Net-zero alone isn't enough and yet it will also be a huge leap for many. It isn't enough because it doesn't deal with issues such as deforestation - that affects us all because the areas that are being felled are hugely important to the air quality of the planet, not just locally. It doesn't deal with issues such as the pollution of water - both rivers and the seas they run in to - the Pacific plastic "garbage patch" being a key example. This affects not only marine life, it affects human life too - the pollutants get in to our food.

Until people get it in to their heads that everything that happens on the planet affects everyone on the planet, we're screwed. Sadly, for far too many, profit comes before all.
Maybe net zeroes is better: zero water pollution, zero deforestation, etc.

Just_a_fan
Just_a_fan
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Re: A post EV era

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DChemTech wrote:
Mon Aug 08, 2022 1:43 pm


It's not double taxation, in fact I would not call a climate levy taxation at all; it pays for real costs associated with production, costs that are now effectively subsidized by society (albeit years down the road - a credit bill stacking up) and thus paid through regular tax. If climate costs are split from regular tax, that may also reduce somewhat. At t = 0, the sum of climate levy and tax should equal the current tax. After that, yes, the levy part will ramp up for some time. But if we do nothing, so will regular tax to pay for damages. Splitting the two at least makes climate costs (hopefully for action, not damages) more insightful.

So yes, paying those costs now will make life more expensive on the short term, but that is anyhow necesarry to keep it affordable on the long term (to avoid the societal credit card from skyrocketing in decades, and with that, the real taxes). It's a hard sell, as said, people care more about their ice cream now than their bread in decades. But it's a necessary one.
Here in the UK, we already have a "climate levy". We pay Vehicle Excise Duty (known as "car tax" by Joe Public). That VED is based on the vehicle's emissions. Mine cost me over £600/year. An EV would be £0. Then there is the fuel duty I pay with every litre bought.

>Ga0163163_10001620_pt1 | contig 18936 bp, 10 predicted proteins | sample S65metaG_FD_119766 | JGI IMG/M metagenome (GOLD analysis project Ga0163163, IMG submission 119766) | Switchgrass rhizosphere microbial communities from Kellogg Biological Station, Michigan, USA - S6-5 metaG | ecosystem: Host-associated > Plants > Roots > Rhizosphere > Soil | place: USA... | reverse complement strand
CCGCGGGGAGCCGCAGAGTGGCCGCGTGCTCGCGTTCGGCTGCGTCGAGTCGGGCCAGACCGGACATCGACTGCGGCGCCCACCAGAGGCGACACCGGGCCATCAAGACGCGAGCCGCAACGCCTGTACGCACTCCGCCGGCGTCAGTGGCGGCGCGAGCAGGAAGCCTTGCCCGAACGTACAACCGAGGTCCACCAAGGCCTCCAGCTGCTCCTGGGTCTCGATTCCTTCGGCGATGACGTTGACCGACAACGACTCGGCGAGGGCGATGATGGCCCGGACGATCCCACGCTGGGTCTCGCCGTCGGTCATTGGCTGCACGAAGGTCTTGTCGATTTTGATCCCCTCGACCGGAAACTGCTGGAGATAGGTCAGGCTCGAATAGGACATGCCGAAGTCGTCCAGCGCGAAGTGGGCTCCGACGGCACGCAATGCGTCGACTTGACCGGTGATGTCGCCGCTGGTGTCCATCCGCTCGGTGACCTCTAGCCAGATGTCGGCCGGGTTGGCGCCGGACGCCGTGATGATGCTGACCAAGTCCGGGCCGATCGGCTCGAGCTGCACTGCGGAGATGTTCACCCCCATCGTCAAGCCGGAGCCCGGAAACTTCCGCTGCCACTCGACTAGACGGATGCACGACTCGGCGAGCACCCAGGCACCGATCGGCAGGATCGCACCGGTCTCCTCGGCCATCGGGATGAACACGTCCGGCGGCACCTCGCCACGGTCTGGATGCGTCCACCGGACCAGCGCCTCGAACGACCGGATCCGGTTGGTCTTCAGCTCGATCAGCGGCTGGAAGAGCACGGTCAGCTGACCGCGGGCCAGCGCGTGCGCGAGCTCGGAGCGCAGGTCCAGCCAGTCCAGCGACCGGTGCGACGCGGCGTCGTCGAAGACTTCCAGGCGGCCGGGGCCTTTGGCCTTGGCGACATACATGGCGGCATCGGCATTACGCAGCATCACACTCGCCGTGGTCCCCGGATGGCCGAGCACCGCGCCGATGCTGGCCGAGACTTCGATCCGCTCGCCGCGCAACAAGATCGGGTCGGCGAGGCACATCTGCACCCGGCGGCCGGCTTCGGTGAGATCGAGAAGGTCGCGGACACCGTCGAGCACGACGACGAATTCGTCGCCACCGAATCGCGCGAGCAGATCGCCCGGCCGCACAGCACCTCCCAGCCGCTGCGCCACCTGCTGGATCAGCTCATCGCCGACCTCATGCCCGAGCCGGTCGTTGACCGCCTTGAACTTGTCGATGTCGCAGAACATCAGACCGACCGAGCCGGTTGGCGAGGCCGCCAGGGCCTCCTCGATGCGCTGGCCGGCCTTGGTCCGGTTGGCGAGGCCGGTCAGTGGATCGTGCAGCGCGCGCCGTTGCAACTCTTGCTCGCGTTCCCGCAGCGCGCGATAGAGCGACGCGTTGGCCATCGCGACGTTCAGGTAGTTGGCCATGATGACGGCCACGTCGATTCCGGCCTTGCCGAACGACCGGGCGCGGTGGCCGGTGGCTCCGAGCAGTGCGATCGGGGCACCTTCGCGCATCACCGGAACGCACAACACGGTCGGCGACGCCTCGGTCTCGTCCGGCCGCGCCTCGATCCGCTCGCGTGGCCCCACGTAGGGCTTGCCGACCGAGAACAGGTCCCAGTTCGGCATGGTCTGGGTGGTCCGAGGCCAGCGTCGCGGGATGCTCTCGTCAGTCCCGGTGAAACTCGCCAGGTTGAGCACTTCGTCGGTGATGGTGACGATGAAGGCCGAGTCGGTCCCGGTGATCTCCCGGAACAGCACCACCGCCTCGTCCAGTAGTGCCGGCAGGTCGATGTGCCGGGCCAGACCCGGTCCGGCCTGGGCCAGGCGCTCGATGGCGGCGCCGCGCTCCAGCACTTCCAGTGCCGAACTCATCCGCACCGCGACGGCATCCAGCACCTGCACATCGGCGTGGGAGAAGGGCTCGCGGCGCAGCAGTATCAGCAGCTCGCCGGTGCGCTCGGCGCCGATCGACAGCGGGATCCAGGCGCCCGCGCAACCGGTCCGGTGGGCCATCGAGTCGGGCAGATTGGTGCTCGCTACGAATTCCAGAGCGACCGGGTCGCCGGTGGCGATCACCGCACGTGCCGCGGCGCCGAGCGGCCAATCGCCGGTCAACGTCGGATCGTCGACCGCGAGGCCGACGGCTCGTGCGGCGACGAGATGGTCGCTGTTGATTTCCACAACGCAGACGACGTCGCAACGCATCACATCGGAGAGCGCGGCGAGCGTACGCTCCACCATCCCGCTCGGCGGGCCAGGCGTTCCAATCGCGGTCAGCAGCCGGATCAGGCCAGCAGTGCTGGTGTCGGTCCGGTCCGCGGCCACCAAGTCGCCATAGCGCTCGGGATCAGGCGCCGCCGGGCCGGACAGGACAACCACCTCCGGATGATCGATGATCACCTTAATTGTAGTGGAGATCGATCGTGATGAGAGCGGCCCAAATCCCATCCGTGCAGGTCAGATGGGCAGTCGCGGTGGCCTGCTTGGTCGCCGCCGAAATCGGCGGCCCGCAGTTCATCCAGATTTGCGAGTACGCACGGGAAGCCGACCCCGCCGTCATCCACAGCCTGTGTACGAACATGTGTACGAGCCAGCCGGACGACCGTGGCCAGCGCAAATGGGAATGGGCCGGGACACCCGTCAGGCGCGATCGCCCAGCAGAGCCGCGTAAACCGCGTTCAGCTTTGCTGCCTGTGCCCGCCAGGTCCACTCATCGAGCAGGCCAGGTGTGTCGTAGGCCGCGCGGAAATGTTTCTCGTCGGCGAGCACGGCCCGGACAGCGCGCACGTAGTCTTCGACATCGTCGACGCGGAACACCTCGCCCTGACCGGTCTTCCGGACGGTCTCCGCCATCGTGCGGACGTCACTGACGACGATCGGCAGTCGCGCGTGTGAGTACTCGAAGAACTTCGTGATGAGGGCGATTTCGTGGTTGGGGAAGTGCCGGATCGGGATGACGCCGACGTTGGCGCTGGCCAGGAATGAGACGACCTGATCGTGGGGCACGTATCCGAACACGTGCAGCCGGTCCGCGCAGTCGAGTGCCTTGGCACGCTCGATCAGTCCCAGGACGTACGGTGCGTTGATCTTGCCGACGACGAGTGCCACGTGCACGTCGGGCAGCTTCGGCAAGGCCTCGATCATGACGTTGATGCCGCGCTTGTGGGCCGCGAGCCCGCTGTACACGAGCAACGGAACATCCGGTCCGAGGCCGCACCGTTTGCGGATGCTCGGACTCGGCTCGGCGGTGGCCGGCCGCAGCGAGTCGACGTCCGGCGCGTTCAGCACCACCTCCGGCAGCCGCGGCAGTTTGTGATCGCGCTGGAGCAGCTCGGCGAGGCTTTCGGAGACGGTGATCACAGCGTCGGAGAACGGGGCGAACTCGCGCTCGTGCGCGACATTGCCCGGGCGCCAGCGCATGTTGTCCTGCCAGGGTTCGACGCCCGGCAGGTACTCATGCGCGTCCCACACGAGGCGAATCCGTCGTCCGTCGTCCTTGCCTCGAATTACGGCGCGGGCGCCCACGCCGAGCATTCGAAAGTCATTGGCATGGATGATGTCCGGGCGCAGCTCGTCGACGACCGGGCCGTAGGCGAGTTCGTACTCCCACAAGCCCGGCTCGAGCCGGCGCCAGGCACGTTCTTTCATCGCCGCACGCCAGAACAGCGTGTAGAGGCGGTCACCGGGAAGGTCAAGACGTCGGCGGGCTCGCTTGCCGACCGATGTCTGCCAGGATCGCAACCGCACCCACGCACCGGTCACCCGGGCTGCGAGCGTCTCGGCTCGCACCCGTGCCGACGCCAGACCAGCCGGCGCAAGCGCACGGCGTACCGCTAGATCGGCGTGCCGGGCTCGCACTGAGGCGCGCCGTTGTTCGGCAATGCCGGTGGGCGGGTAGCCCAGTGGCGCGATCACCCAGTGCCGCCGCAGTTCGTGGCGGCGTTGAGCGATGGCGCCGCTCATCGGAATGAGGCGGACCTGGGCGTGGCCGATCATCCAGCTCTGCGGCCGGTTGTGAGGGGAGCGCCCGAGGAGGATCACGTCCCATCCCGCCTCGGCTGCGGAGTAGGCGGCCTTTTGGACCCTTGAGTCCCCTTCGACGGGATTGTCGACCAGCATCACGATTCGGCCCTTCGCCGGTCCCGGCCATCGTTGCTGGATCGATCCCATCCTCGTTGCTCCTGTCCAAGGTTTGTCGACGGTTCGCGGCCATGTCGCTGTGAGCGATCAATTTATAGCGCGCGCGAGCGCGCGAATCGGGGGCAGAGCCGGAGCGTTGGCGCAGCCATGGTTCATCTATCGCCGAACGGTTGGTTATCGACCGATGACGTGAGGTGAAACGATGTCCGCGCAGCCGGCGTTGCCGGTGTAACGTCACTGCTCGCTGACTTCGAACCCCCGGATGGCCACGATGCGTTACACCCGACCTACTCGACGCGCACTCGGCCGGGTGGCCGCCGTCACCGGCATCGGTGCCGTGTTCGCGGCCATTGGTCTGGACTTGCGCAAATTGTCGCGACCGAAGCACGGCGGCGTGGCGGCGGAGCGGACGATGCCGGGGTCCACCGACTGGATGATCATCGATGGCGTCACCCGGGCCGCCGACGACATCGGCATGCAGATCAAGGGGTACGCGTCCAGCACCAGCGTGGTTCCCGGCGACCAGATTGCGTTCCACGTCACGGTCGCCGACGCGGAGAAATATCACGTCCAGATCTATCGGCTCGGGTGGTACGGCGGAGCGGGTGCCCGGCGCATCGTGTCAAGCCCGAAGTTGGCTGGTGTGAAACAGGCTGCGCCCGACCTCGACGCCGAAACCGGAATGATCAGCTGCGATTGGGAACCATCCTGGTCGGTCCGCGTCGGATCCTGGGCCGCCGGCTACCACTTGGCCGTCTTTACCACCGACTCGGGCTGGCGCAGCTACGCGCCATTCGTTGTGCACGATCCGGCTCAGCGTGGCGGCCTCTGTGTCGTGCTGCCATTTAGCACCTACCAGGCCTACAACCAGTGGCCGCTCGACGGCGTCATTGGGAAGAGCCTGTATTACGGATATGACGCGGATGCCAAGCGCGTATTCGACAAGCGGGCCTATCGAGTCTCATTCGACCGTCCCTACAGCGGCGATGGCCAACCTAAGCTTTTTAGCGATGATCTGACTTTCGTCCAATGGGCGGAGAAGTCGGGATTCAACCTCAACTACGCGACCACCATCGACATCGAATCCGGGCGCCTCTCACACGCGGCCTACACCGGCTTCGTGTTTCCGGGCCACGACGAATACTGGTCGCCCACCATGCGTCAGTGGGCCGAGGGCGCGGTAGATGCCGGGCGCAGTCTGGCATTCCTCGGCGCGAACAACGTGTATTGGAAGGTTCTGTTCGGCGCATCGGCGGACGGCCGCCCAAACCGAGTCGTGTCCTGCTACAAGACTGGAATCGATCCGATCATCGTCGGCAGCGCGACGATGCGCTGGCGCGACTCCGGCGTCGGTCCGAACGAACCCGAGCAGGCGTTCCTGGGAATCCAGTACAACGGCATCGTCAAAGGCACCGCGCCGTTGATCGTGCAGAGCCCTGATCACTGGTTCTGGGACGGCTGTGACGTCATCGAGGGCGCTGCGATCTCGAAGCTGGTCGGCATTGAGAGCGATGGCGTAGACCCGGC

We also have a new car "tax" that is based on emissions. An EV is £0 but mine (if it was new today) would be £2365 for the first year and then £165/year. There's also an "envy tax" (as it's sometimes known) which is on all non-EVs over £40,000 list price. That's £520/ year for the first 5 years just because you can afford a nice car (£40,000 isn't exactly over the top for a nice car these days, is it?)

So if you buy a new decent-level SUV in the UK today - you could be paying nearly £5000 just for emissions in the worst case, before any fuel duty which, of course, also hits the higher emitters because they simply use more fuel.

And with all of that, SUVs are still popular choices in the UK, albeit people are likely choosing more fuel efficient ones and or hybrids. Obviously, hybrids give much better emissions returns and so the emissions taxes are much lower. That's a good thing, but I think it's driven more by the likes of the EU requiring fleet-wide lower emissions than it is driven by customers.
Turbo says "Dumpster sounds so much more classy. It's the diamond of the cesspools." oh, and "The Dutch fans are drunk. Maybe"

Tommy Cookers
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Re: A post EV era

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Just_a_fan wrote:
Mon Aug 08, 2022 1:26 pm
... The reality is that a lot of China's emissions are generated by industry that has been off shored their from the West, particularly Europe. We have pushed the production of so much stuff over to China that they are, in effect, making our emissions for us. Again, something that is often, conveniently, ignored.....
by the same 'principle' .....
as the industrial revolution was GB etc largely exporting manufactured goods that industrialised the recipient countries
why should GB etc be held responsible for the current level of atmospheric CO2 ?

Just_a_fan
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Re: A post EV era

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Tommy Cookers wrote:
Mon Aug 08, 2022 2:27 pm
Just_a_fan wrote:
Mon Aug 08, 2022 1:26 pm
... The reality is that a lot of China's emissions are generated by industry that has been off shored their from the West, particularly Europe. We have pushed the production of so much stuff over to China that they are, in effect, making our emissions for us. Again, something that is often, conveniently, ignored.....
by the same 'principle' .....
as the industrial revolution was GB etc largely exporting manufactured goods that industrialised the recipient countries
why should GB etc be held responsible for the current level of atmospheric CO2 ?
Everyone is responsible. That's the point. And everyone has to play a part in the changes that are required. The west started the ball rolling and have helped to keep it rolling. Now they want others to do all the work stopping that ball. That's just not fair or reasonable.
Turbo says "Dumpster sounds so much more classy. It's the diamond of the cesspools." oh, and "The Dutch fans are drunk. Maybe"